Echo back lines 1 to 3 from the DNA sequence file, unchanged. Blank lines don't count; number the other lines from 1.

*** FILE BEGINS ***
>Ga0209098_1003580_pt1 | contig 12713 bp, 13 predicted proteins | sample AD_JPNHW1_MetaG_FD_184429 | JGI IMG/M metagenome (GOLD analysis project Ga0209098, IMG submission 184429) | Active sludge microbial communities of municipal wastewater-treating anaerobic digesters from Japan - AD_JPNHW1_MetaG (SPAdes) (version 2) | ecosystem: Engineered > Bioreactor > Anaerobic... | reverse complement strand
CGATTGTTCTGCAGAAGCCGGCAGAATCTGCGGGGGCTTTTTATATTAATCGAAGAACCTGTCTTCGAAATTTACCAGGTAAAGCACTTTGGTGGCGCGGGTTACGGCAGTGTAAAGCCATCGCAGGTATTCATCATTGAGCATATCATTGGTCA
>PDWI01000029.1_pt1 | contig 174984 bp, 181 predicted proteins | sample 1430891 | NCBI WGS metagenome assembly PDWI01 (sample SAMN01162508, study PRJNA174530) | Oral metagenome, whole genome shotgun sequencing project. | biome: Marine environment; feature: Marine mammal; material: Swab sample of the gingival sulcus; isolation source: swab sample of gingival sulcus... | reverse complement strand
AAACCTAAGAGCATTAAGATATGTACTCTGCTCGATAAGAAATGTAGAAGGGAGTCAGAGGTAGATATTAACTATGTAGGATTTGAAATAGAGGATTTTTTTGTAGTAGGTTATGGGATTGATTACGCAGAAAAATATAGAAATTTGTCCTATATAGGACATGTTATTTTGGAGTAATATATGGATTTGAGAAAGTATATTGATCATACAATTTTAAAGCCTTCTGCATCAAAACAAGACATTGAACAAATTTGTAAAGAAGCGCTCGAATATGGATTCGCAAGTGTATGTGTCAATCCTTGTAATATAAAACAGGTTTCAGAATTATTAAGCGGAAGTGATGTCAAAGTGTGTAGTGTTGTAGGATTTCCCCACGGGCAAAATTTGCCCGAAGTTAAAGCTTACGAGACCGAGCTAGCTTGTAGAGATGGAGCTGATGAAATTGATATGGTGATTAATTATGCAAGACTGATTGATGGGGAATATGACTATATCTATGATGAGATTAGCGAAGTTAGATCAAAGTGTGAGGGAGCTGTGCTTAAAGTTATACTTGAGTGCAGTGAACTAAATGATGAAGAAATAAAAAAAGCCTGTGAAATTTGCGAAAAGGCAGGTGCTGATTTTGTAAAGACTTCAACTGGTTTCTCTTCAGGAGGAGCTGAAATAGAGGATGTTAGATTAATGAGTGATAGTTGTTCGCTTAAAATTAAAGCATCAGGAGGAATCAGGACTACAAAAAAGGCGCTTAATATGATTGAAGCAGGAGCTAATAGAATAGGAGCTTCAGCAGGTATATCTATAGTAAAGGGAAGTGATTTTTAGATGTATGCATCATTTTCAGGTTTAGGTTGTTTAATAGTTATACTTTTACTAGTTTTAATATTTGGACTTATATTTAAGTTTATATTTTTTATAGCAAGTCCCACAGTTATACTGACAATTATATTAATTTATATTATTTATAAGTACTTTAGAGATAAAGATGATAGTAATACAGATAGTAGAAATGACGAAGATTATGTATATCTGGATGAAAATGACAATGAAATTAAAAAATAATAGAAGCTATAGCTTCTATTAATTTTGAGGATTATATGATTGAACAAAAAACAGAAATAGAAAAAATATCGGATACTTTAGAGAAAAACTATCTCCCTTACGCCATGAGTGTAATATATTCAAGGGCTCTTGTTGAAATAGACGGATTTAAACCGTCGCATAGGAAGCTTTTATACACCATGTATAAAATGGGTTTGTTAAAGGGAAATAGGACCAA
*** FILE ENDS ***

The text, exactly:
>Ga0209098_1003580_pt1 | contig 12713 bp, 13 predicted proteins | sample AD_JPNHW1_MetaG_FD_184429 | JGI IMG/M metagenome (GOLD analysis project Ga0209098, IMG submission 184429) | Active sludge microbial communities of municipal wastewater-treating anaerobic digesters from Japan - AD_JPNHW1_MetaG (SPAdes) (version 2) | ecosystem: Engineered > Bioreactor > Anaerobic... | reverse complement strand
CGATTGTTCTGCAGAAGCCGGCAGAATCTGCGGGGGCTTTTTATATTAATCGAAGAACCTGTCTTCGAAATTTACCAGGTAAAGCACTTTGGTGGCGCGGGTTACGGCAGTGTAAAGCCATCGCAGGTATTCATCATTGAGCATATCATTGGTCA
>PDWI01000029.1_pt1 | contig 174984 bp, 181 predicted proteins | sample 1430891 | NCBI WGS metagenome assembly PDWI01 (sample SAMN01162508, study PRJNA174530) | Oral metagenome, whole genome shotgun sequencing project. | biome: Marine environment; feature: Marine mammal; material: Swab sample of the gingival sulcus; isolation source: swab sample of gingival sulcus... | reverse complement strand